There are approximately 13 million Jews in the world – six million in the U.S., six million in Israel and another million or so spread around the globe. Those figures vary a bit depending on census numbers pulled together by various organizations and how they define what it means to be a Jew.
In a willy-nilly sort of way, I’ve come up with an algorithm that digs into the census figures and offers a good idea of what I think it means to be Jewish today. Essentially, my reasoning links up with an earlier posting that suggests most everything can be broken into thirds – good, bad an okay.
In this instance, forget about the subjective spectrum of good and bad and substitute affiliated, somewhat affiliated and don’t give a damn. Under the weight of this idea, I’d argue there are 4 million Jews in the world who are deeply committed to Judaism, Jewish culture and the Jewish people; 4 million Jews who are somewhat committed to such things and 4 million who eat lox and bagels and know some dirty words in Yiddish! And yes, I know that my figures don’t add up; but I’m trying to keep this simple for all my math-phobic readers.
Here in the Land of Cotton, what this all means – and, worth noting, is documented by the local Jewish federation – is that about 40,000 Jews belong to the 30 or so synagogues in the area; another 40,000 are affiliated in some fashion with some sort of Jewish organization – community center, federation, ADL, AJC, JF&CS – and another 40,000 have a favorite deli they nosh at regularly.
Now this is where it gets complicated and the beauty of my algorithm comes into play. The 40,000 Jews who are deeply committed – at the very least they are affiliated with a shul – can be broken into yet another group of thirds.
One third is deeply involved – they attend Shabbat and holiday services, keep kosher, know all the words of the Birkat Hamazon; another third is somewhat involved – they attend services on a semi-regular basis, don’t keep kosher but won’t eat pork or mix milk and meat, and at least know what the Birkat Hamazon is. Members of the final group attend services on Rosh Hashana and Yom Kippur, eat lobster and shrimp, but never with a milkshake, and are pretty sure that the Birkat Hamazon is some form of yoga. In short, being Jewish in the 21st century means different things to different people. Go figure!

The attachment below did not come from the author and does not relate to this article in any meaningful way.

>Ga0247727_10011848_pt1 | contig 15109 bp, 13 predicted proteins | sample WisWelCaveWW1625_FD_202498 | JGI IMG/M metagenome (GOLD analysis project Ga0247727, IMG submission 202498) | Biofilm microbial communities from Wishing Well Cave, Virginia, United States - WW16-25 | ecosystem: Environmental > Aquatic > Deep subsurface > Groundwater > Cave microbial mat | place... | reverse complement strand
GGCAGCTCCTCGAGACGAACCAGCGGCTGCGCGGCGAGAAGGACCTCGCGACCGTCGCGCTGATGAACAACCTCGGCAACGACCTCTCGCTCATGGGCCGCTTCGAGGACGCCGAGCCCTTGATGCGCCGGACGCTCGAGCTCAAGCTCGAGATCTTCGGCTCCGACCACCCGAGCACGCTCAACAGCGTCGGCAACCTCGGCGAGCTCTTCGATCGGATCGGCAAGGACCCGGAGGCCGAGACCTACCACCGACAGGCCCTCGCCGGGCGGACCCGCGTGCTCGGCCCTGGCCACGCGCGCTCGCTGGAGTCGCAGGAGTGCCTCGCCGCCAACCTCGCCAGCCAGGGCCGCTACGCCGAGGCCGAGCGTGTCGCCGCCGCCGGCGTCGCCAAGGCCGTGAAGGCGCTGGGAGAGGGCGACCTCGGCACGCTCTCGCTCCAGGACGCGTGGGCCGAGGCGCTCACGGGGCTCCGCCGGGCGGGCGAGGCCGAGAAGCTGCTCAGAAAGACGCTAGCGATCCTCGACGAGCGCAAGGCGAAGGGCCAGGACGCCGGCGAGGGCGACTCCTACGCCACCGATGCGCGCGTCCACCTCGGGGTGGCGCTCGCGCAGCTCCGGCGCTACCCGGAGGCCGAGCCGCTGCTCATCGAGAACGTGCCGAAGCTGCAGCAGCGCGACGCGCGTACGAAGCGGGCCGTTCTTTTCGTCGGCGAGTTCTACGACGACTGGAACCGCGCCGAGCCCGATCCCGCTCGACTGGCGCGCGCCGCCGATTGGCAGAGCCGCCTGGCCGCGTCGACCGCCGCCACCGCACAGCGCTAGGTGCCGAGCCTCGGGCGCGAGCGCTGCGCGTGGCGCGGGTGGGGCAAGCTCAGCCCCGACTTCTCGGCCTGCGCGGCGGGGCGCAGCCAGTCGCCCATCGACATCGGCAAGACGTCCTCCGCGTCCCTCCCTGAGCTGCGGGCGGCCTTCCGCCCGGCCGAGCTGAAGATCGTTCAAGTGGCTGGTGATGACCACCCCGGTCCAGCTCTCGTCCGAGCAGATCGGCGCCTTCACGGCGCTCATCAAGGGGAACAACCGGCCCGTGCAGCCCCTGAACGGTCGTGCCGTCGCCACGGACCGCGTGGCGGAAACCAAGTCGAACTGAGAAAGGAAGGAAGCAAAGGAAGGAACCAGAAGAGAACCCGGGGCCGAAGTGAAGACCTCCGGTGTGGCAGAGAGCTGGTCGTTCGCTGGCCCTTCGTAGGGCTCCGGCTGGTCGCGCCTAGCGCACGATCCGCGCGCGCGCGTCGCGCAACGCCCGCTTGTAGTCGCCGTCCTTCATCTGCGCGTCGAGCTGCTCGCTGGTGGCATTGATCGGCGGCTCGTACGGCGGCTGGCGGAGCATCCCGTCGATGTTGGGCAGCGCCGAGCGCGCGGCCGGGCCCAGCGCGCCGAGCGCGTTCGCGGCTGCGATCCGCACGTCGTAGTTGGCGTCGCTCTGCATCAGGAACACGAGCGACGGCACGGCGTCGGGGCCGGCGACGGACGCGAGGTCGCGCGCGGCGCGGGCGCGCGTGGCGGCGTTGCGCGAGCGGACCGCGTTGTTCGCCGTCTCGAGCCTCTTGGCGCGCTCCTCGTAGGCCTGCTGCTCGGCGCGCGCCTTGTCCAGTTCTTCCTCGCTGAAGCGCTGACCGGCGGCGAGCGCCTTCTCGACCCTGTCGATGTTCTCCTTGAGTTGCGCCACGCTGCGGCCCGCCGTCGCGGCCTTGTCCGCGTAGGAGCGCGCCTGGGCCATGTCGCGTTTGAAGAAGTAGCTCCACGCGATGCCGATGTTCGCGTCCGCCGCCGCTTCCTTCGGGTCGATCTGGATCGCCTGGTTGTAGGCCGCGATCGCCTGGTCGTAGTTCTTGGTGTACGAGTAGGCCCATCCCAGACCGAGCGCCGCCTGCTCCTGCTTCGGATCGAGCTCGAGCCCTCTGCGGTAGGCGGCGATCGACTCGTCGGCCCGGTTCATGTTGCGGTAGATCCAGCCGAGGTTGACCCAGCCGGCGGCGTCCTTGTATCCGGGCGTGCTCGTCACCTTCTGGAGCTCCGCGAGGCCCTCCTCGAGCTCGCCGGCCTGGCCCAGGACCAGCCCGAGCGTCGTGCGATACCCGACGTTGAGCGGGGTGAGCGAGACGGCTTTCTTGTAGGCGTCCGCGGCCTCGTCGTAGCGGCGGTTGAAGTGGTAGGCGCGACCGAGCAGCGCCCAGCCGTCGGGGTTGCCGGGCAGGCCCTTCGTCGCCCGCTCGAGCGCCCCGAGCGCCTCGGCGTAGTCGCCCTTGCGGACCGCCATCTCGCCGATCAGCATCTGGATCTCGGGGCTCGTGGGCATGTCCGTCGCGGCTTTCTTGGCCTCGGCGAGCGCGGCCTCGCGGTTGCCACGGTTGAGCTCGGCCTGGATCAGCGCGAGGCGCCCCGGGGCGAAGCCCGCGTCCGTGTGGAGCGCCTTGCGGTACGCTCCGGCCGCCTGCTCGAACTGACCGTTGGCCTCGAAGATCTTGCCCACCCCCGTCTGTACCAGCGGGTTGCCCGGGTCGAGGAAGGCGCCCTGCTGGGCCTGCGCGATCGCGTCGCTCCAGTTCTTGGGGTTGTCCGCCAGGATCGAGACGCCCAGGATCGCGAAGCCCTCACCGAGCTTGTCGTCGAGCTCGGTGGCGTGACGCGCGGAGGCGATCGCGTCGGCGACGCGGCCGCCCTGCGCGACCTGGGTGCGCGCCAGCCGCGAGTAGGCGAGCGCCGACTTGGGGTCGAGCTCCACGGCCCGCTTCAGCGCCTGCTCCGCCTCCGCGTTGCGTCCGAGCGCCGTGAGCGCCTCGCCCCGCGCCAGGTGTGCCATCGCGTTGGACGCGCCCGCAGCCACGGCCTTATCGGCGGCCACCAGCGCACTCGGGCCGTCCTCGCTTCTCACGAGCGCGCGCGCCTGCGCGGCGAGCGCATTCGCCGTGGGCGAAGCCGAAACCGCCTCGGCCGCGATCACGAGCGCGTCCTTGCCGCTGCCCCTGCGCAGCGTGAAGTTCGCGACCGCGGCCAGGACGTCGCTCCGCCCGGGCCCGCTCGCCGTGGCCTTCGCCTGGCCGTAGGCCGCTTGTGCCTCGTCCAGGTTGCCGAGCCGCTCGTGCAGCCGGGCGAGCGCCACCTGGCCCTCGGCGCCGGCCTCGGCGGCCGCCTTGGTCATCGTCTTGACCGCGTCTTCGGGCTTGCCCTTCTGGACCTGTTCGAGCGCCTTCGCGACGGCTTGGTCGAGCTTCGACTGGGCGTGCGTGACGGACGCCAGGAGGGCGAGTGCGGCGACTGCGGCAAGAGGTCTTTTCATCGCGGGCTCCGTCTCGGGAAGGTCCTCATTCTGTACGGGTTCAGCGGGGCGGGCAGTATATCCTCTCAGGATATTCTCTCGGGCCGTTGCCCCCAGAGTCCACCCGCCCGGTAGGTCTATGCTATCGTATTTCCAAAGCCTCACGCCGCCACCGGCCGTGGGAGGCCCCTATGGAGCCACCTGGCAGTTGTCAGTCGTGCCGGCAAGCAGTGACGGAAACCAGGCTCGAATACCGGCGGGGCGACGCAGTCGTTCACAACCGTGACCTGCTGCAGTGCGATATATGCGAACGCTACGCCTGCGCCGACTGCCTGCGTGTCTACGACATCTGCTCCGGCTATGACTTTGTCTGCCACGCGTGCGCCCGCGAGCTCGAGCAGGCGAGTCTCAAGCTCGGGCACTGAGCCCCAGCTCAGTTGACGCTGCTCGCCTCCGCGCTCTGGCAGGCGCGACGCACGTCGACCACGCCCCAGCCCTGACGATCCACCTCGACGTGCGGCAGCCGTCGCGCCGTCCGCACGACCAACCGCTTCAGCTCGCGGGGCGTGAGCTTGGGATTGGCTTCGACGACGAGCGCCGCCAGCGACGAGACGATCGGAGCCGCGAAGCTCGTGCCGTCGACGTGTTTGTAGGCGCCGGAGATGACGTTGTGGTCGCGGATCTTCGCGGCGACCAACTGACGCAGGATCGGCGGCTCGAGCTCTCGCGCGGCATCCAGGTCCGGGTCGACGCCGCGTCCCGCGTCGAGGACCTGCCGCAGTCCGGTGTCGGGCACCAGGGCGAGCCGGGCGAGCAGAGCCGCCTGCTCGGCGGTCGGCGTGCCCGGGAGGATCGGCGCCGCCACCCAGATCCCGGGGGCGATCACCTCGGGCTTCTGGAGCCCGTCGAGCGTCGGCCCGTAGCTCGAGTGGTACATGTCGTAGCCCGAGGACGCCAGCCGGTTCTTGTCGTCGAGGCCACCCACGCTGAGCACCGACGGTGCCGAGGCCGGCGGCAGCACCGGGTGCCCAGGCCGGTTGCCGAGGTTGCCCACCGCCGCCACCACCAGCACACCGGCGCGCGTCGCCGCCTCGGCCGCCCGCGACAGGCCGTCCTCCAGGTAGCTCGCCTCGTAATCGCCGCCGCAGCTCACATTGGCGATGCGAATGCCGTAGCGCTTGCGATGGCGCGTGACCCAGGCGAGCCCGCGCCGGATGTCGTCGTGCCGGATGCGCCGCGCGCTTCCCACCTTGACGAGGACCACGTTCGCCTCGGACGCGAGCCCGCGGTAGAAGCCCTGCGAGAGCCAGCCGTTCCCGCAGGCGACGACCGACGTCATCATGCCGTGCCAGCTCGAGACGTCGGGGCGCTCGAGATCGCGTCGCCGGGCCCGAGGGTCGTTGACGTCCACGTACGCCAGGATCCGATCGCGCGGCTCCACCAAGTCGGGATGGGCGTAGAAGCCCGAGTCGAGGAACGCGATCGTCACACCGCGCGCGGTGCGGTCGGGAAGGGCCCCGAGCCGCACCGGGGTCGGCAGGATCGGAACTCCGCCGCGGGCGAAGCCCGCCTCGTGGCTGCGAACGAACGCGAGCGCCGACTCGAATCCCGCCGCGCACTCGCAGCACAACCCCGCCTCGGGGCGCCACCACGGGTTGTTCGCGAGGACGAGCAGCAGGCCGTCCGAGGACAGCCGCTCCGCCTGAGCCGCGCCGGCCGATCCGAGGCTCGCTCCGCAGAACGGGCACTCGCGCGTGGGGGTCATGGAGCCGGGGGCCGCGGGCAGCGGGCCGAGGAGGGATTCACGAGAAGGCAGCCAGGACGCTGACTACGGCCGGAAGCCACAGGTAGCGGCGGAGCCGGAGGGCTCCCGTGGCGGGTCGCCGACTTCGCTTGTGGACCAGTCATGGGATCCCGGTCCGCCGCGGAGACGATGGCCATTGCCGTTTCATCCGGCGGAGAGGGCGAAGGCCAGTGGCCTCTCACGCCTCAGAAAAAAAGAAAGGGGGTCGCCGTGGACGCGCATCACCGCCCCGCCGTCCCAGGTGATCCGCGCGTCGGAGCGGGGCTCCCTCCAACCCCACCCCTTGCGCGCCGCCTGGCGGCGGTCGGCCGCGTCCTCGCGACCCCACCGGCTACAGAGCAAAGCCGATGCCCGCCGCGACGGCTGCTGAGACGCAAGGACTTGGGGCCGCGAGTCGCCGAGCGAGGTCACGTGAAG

A footnote. My algorithm – or at least the idea – has informed the building of synagogues in the U.S. for at least the last half century. In the late 1950s, architects were trying to figure out how best to build sanctuaries that were cozy and intimate. The problem was that on any given Shabbat, as detailed above, only about a third of the members would show for services. Build an expansive sanctuary and it was often empty. Build a cozy sanctuary and it wasn’t nearly large enough to handle the crowds on the High Holidays.
The solution, of course, was to build the main sanctuary next to the shul’s social hall with a moveable wall between the two rooms. On the two days each year – Rosh Hashana and Yom Kippur – when attendance tripled, the back wall of the sanctuary was pushed aside and the once intimate space was now large enough to easily handle the overflow of holiday worshipers. Problem solved – yesterday and today!